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Assured Short-hold Tenancy Agreement vs. Non-Housing Act Agreement – Which Should You Use?

11th November 2022

Landlords, are you aware of the various tenancy agreements that may apply to your tenancies? Furthermore, did you know that certain tenancies will be viewed by the law as a specific kind of agreement regardless of the agreement you signed with the tenant? Today, we’re going to explain all of this and more to help you, as landlords, understand the differences between Assured Short-hold Tenancy agreements and Non-Housing Act agreements. One of our biggest goals at Concentric Sales and Lettings is to ensure that landlords like you have the information you need to stay safe and updated about the latest property legislation in the private rented sector. Now, without further ado, let’s start exploring these agreements.

Assured Short-hold Tenancy – What Is It?

The Assured Short-hold Tenancy is one of the most commonly used contracts within the private rented sector and was born in 1988 when the Housing Act came into effect. This kind of tenancy agreement gives rights and benefits to both tenants and landlords. Tenants receive the assurance that they have security of tenure for the fixed term of the contract, providing there is no breach. Meanwhile, landlords are given two notices, Section 21, and Section 8, which can be used to gain possession should the need arise. However, Assured Short-hold Tenancy agreements are also subject to a variety of laws and regulations such as the Tenant Fee Ban and deposit registration requirements.

There are three main criteria that must be met for a tenancy to be an Assured Short-hold Tenancy.

  • The tenant must be an individual rather than a person or a trust
  • The landlord must not be a resident of the property
  • The property must be the main and principal home of the tenant

Should those three criteria be met, the tenancy will be defined, in the eyes of the law, as an Assured Short-hold Tenancy. This definition will be binding regardless of the specific agreement that you have put in place. This means that you are bound to comply with the rules and regulations surrounding an Assured Short-hold Tenancy whenever your tenancy falls within these criteria.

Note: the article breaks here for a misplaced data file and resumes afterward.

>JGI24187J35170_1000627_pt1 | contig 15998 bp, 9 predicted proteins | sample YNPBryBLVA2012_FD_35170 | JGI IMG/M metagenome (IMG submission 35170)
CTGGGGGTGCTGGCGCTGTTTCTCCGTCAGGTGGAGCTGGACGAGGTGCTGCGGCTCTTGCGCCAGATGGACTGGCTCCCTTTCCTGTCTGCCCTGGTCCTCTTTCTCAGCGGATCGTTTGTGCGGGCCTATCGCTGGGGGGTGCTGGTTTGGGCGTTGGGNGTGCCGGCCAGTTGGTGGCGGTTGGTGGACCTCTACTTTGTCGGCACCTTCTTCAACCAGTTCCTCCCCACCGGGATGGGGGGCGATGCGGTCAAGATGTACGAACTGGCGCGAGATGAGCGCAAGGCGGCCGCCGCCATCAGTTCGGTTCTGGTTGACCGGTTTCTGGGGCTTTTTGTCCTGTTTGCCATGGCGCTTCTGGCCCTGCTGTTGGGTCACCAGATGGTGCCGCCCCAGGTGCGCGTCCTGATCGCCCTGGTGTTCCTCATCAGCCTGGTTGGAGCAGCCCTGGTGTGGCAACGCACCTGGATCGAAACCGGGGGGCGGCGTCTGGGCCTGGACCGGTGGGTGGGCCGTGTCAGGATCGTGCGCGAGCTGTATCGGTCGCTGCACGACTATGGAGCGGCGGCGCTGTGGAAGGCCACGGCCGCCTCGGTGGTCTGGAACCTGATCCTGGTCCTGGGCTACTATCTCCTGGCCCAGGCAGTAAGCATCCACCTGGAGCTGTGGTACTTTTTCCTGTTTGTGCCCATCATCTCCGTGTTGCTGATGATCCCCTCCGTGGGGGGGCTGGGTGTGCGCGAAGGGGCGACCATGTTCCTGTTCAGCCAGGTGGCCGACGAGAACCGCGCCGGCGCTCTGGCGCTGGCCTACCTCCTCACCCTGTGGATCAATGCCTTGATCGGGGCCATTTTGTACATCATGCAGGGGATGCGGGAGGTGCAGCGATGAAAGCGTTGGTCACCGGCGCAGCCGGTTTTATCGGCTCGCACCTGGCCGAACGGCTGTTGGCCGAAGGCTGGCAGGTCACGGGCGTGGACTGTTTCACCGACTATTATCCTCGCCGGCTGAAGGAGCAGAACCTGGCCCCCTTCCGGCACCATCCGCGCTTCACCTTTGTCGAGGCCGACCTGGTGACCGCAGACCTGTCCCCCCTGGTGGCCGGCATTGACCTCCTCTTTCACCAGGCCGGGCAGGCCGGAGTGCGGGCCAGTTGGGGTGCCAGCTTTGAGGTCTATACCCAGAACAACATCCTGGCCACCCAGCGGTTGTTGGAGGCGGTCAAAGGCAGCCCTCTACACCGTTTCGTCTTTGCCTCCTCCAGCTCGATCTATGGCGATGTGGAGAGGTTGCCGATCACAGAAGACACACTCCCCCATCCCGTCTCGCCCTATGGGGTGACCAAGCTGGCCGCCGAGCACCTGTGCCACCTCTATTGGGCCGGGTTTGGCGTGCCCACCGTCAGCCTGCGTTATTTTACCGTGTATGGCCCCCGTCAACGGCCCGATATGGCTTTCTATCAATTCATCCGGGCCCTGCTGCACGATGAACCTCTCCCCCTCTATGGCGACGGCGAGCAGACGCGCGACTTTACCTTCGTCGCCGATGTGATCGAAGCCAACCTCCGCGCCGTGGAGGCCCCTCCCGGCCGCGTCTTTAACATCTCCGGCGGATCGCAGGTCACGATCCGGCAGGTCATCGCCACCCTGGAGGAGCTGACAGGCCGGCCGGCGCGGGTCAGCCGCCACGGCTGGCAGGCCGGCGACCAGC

The Other Side Of The Coin – Non-Housing Act Agreements

Non-Housing Act agreements are the other tenancy types that are often used within the private rented sector. Although these agreements apply to a variety of situations, one of the most common examples is a Company Let Tenancy Agreement. In this case, you, the landlord, are renting a property to a company, and therefore the tenant is not an individual. This means that the Housing Act and its Assured Short-hold Tenancy do not apply to the agreement. Practically speaking, what does this mean?

Well, it means that several pieces of legislation become irrelevant to the tenancy. For example, the deposit registration requirement does not apply to a Non-Housing Act agreement. Additionally, the Tenant Fee Ban is also not applicable, meaning that you are permitted to charge a variety of fees to the tenant. There is also no deposit cap for any tenancies let outside the Housing Act. For example, you might charge them a reference fee, an administration fee, or a late payment fee. 

Gaining possession of your property is also completely different under a Non-Housing Act agreement. Considering the example of a Company Let agreement, a landlord can simply end the tenancy at the end of the fixed term by just letting the tenants know. If and when that tenancy has come to an end and gone into a rolling contract, a landlord is then required to give notice should he require possession of the property. However, this notice is in the form of a Notice To Quit – giving a minimum of four weeks' notice.

The Bottom Line – Use The Right Agreement

From all this, it’s probably clear to you, as a landlord, that tenancies that fall outside the Housing Act give you greater opportunities and shorter notice period times than Assured Short-hold Tenancies. That being said, Landlords, please do not think that you can use Non-Housing Act agreements when, in fact, an Assured Short-hold Tenancy criteria is met. If your tenant is an individual, the property is their main home, and the landlord is not residing on the property, the tenancy qualifies as an Assured Short-hold Tenancy. This is the agreement that will be used in the eyes of the law when determining your compliance, regardless of the contract the tenant has signed. Please be mindful when selecting your tenants and ensure that you use the correct tenancy agreement in every scenario.

Ready To Learn More?

We hope you’ve found this information useful. If you did, please feel free to take a look at other posts here on our blog, where you’ll find answers to all your landlord legislation questions. There are over 170 different pieces of legislation impacting the private rented sector! Do you know them all? One of the best ways to stay up to date and stay compliant is to join our FREE quarterly webinars hosted by our very own Dawn Bennett. In these webinars, we talk about the laws and regulations you need to be aware of and landlords and take a deeper dive into the best ways to stay compliant with the latest legislation.



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